Many DVD “special editions” are cynical attempts to seduce consumers into buying something they already own. But, four years after Warner Home Video’s last edition of “Ben-Hur,” the company is putting out a DVD set that merits the revisit. In keeping with the mega-scope of the biblical epic, this collector’s edition offers four discs with 10 hours of extras, including a smart documentary and the 1925 silent version of the pic, making its DVD debut.
When MGM’s film bowed in 1959, comic Mort Sahl famously wisecracked, “Loved him, hated Hur.” That dichotomy has followed the film over the years, with fans proclaiming it one of the pinnacles of Hollywood filmmaking, and detractors rolling their eyes at its oversized style mixed with an old-fashioned sensibility.
Even the film’s detractors may be converted after listening to the info in the DVD’s docus. “Ben-Hur: The Epic That Challenged Cinema,” produced and directed by Gary Leva, offers folks like George Lucas, Ridley Scott, Arnon Milchan and Michael Douglas talking about the film’s influence on pics as diverse as “Bullitt,” “The Matrix,” “Star Wars,” “Gladiator” and “The Aviator.”
Each of the doc’s 10 chapters tackles a different area of study. Cinematographers Janusz Kaminski and Ernest Dickerson talk about “Ben-Hur’s” composition and lighting; sound man Ben Burtt praises the audio effects (and lack of music) in the chariot race. In one of the more interesting segments, production designers Anthony Pratt and Arthur Max weigh the virtues of matte paintings vs. CGI vs. actual sets.
Editor Joel Cox, director Frasier Heston and d.p. Caleb Deschanel offer insights as the doc intercuts the chariot race with the pod-racer sequence from “Star Wars: Episode I — The Phantom Menace.”
Fourth disc includes another good hourlong film that was included in the 2001 DVD, the 1993 Turner Entertainment docu “Ben-Hur: The Making of an Epic,” produced and directed by Scott Benson and written/co-produced by May Adair Kaiser. The film provides an overview of “Ben-Hur,” from the 1880 book by General Lew Wallace, through an early stage version (the chariot race featured horses running on treadmills), the silent pic and the making of the 1959 version, concluding with its then-record-setting 11 Oscar wins.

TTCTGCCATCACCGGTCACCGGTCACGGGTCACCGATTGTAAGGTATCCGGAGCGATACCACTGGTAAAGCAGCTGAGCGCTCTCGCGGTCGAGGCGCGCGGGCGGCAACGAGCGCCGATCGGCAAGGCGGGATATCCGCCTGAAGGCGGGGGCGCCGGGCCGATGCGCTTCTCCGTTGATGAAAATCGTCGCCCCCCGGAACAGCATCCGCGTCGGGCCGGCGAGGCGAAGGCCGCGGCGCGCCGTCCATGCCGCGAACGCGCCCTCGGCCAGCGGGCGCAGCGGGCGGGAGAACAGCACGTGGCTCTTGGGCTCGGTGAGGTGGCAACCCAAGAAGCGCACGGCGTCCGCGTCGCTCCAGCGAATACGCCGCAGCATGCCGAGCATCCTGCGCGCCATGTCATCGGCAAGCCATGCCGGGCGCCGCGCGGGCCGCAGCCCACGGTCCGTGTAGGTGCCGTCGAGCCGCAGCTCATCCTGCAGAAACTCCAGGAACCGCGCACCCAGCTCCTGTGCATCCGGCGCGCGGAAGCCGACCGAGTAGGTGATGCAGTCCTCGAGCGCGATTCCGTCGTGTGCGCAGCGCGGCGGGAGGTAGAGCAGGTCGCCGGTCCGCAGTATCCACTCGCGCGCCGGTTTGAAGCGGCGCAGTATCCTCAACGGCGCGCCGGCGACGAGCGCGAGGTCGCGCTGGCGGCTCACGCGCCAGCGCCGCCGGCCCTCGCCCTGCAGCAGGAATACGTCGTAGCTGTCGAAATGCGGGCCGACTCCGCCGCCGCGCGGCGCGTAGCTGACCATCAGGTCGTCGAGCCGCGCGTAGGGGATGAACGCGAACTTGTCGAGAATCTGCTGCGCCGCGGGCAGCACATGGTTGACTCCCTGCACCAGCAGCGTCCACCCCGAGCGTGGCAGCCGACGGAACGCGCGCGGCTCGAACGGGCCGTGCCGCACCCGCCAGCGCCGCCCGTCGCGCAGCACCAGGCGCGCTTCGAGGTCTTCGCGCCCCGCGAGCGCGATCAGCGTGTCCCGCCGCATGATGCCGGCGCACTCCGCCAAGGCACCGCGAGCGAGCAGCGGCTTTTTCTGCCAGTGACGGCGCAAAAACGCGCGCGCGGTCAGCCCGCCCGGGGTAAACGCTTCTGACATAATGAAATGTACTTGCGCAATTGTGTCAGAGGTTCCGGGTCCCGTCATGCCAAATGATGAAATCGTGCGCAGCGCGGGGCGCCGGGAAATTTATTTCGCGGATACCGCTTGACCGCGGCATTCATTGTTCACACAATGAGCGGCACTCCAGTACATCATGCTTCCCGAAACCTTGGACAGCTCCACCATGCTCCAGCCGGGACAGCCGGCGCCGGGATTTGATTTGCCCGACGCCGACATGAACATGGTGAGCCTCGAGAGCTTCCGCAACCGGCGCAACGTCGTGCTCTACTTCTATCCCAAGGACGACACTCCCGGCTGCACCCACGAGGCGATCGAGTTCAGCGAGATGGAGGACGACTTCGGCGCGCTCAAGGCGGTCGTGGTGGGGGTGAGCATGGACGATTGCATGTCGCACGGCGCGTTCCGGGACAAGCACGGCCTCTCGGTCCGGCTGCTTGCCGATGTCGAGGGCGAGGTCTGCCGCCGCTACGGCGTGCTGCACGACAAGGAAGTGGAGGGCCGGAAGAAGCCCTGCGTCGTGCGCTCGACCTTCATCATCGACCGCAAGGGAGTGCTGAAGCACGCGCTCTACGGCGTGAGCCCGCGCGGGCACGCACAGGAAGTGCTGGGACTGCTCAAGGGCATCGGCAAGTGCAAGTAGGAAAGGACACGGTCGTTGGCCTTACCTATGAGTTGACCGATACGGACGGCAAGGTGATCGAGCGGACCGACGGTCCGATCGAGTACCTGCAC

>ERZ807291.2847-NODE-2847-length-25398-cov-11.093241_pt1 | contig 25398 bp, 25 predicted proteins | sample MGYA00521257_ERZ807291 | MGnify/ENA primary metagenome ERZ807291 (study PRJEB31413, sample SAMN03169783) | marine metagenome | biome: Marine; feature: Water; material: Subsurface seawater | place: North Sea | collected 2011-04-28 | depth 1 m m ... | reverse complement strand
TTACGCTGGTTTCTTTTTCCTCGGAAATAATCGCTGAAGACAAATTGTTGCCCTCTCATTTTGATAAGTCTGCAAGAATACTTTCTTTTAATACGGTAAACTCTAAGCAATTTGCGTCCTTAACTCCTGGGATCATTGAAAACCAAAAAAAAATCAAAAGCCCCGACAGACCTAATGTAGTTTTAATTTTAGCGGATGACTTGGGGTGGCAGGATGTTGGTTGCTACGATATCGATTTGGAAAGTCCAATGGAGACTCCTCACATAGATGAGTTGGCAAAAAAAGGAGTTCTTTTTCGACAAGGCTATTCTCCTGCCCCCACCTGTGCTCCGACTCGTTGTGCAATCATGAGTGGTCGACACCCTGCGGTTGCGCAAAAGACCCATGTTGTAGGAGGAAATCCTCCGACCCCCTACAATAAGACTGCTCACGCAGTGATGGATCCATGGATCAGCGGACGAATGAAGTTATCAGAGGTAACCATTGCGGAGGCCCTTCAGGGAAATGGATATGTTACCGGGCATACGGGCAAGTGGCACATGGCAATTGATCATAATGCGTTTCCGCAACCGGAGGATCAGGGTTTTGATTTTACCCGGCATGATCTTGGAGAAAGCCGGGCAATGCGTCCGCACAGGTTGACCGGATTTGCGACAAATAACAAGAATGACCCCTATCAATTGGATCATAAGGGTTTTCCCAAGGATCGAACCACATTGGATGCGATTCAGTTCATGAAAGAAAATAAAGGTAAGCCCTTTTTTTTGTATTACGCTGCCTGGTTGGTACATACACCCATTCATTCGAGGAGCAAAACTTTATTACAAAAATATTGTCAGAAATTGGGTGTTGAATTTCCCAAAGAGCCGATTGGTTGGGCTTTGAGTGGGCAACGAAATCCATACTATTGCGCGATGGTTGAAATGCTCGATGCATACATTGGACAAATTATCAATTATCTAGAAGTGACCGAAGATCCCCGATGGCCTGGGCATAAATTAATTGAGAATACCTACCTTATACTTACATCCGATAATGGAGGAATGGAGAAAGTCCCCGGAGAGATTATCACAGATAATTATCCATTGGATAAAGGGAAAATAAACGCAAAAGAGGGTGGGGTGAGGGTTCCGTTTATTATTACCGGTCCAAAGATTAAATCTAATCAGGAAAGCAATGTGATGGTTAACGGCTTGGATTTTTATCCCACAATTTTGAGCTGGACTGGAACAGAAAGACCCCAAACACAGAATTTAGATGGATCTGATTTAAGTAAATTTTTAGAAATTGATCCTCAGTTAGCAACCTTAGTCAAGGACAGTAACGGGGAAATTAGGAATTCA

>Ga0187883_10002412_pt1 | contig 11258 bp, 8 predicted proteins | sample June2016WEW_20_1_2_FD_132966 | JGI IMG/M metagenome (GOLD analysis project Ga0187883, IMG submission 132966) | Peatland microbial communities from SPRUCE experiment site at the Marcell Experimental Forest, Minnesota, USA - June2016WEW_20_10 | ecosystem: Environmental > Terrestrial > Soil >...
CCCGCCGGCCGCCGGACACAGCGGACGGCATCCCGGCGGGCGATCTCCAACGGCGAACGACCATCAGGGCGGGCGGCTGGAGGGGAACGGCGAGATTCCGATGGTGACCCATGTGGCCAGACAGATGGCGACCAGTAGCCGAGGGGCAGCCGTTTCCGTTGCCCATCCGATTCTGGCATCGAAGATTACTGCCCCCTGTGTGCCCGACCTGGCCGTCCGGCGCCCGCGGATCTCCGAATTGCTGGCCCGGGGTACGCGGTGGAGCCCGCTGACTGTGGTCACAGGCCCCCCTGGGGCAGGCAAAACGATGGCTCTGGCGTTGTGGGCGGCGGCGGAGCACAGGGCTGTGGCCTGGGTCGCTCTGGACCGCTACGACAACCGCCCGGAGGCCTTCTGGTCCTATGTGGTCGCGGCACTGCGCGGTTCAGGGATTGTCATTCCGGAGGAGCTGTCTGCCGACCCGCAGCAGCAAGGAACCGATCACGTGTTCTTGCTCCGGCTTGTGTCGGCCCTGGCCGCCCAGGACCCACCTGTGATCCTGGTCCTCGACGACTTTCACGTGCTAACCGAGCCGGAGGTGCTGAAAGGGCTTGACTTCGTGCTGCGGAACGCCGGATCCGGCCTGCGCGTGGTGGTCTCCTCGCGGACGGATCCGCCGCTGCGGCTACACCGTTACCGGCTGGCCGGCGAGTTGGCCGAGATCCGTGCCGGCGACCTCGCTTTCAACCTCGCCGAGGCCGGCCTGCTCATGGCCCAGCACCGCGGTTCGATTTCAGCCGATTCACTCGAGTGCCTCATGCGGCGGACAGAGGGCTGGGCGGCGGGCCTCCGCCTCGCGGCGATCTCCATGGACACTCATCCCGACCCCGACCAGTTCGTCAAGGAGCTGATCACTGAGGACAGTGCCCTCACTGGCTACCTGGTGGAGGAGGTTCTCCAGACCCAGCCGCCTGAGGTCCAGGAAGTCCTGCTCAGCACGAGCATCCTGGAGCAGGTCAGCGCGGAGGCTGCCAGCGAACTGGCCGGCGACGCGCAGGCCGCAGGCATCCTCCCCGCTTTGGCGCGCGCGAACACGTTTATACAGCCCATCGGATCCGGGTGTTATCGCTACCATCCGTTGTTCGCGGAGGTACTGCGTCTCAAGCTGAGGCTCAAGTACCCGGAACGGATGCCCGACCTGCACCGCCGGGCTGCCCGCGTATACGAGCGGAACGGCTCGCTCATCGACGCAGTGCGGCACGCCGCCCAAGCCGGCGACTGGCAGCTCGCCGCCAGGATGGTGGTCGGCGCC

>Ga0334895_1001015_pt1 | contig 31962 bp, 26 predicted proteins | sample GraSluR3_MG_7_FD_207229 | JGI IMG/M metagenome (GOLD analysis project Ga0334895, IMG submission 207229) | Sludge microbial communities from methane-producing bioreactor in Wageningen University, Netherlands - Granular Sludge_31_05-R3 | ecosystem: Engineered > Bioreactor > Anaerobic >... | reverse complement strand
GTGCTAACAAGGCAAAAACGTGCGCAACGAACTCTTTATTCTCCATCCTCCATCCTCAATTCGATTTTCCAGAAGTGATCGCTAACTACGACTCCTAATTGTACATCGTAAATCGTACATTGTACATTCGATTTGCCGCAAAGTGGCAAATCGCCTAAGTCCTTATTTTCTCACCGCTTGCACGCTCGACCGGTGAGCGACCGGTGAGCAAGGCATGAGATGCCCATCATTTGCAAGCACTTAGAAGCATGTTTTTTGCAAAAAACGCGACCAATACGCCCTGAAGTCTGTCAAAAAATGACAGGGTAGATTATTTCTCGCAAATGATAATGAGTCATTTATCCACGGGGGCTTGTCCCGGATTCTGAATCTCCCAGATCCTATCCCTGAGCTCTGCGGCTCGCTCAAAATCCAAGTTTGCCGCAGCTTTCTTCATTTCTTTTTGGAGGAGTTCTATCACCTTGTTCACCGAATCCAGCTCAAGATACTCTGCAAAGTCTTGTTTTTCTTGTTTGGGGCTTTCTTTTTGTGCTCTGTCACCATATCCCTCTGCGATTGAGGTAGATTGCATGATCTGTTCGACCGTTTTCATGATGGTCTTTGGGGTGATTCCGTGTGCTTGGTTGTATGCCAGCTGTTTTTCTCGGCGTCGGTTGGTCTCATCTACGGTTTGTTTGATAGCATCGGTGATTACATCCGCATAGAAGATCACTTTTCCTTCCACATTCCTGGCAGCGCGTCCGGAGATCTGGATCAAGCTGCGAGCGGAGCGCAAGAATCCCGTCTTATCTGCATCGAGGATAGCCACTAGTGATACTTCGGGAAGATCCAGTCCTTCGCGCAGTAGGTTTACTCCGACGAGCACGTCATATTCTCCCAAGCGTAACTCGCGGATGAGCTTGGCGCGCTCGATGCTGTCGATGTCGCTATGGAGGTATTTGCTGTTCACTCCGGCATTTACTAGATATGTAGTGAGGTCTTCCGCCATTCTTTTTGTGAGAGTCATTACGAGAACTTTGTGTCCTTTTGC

Footage from the April 4, 1960, kudocast is choppily edited, with winners mysteriously appearing out of nowhere to grab their trophy. Still, the segment is a lot of fun. Even hardcore movie buffs may have a tough time identifying some of those presenters, but it’s easy to see why kudocasts were shorter in those days. Most acceptance speeches consist of one sentence (“My humble thanks to everybody!”); accepting as best director, Wyler was one of the longest-winded winners, with a 13-second speech.
Also entertaining are the trailers from the era, which exclaim flatly that this is “the finest motion picture achievement in screen history!” and “the entertainment experience of a lifetime!” It’s a reminder that studios always revved up the hype, but once did it without the benefit of online blurbmeisters.
There is also a “Ben-Hur collector’s edition with Bible Study Guide,” written by Rev. Robert H. Schuller and his son Rev. Robert A. Schuller, co-chairmen of Crystal Cathedral Ministries. The special edition will be available at DVD stores and Christian retail stores.
The film looks terrif, in a newly remastered print from the original 65mm film elements. Also included are a new audio commentary by film historian T. Gene Hatcher (interspersed with vintage comments from Heston); screen tests, including Leslie Nielsen’s; and newsreels.
The silent version, restored by Thames Television and with a scored by Carl Davis, is new to DVD, though the Fred Niblo-helmed version had been released on VHS. This silent film merits its own extras; there are none here. Maybe they’re waiting for the deluxe super-bonus-special-collector’s six-disc version someday.